- Salesperson hands buyer a leaflet and invites them to a webinar.
Critical moment 1:
- Salesperson contacts buyer by email to remind them about the webinar.
- Shares the webinar agenda and information about the product.
Critical moment 2:
- A few days after the webinar the sales rep contacts the buyer to ask them what they thought and if they have any questions. The rep asks lots of questions and ascertains if their product is useful for the buyer.
- At the end of the call the sales rep offers the buyer a free trial and invites them to a call with the customer success team to learn how to use the system.
Critical moment 3:
- The salesperson checks in with the buyer to see how the free trial is going.
- Offers a free guide on how to use a specific feature.
Critical moment 4:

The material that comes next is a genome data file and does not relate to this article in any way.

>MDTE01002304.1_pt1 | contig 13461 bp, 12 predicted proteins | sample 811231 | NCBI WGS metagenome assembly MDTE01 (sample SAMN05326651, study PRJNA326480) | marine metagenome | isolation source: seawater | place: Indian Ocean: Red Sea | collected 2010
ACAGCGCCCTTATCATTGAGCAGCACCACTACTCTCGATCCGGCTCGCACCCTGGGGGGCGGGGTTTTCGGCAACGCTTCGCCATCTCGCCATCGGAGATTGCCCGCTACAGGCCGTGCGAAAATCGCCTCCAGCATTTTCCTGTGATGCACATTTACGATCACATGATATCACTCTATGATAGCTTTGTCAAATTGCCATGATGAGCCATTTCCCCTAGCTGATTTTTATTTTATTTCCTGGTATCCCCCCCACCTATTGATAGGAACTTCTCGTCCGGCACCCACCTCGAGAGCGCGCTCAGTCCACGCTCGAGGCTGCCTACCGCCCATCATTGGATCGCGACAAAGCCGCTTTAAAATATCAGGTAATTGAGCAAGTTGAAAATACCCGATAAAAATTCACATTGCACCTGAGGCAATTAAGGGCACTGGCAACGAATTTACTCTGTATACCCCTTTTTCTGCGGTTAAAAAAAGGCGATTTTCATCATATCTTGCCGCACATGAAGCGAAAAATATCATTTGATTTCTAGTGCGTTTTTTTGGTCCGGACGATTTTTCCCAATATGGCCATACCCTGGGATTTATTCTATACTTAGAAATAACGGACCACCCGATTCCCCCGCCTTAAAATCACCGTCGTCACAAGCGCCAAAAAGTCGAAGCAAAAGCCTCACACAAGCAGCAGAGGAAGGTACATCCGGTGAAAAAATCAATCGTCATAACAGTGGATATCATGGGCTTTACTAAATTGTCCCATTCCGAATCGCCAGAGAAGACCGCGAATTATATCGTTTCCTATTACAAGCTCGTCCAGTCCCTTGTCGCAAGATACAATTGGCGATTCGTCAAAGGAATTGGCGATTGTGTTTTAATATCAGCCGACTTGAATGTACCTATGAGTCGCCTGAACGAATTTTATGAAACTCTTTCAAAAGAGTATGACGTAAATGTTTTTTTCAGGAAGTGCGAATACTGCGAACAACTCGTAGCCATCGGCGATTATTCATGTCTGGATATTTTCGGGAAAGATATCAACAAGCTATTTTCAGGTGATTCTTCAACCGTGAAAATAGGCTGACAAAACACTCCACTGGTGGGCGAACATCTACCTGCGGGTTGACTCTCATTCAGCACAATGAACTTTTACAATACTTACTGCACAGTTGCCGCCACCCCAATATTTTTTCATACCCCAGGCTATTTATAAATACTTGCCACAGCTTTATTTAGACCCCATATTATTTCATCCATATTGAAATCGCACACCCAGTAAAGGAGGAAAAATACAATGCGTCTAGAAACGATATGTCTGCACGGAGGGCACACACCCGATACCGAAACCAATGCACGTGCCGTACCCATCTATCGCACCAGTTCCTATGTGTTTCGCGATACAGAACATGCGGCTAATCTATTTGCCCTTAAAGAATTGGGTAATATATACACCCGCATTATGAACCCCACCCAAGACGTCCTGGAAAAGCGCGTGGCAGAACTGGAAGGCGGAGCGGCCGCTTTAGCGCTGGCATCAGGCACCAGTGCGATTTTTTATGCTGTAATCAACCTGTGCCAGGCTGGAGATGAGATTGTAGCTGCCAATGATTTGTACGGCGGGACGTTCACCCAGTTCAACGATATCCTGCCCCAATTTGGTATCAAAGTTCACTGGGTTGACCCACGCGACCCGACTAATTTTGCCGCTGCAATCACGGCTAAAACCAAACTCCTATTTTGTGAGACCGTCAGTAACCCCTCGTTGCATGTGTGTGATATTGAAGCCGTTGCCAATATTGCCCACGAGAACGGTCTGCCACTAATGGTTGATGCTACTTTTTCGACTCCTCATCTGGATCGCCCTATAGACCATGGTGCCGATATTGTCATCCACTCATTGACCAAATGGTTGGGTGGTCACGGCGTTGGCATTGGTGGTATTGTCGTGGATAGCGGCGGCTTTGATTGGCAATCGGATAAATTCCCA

- The buyer’s free trial ends. The buyer contacts the salesperson and is interested in making a purchase. However, they have several concerns over contracts and payment schedules.
- The sales rep talks the buyer through a terms and conditions FAQ document, pointing out the parts that are pertinent to their question.
- The buyer makes the purchase. The salesperson agrees to catch up with the customer shortly before their contract renewal to discuss their experience.
- The salesperson provides a welcome pack with important information and contact details.
2. Offer Customers the Right Information at the Right Time
You should have a wealth of content available to your sales team so that they can have immediately useful sales materials for any situation at any given moment.
That means sales and marketing will need to work together closely and create an exhaustive list of potential buyer interactions, creating content that covers every potential question they may have.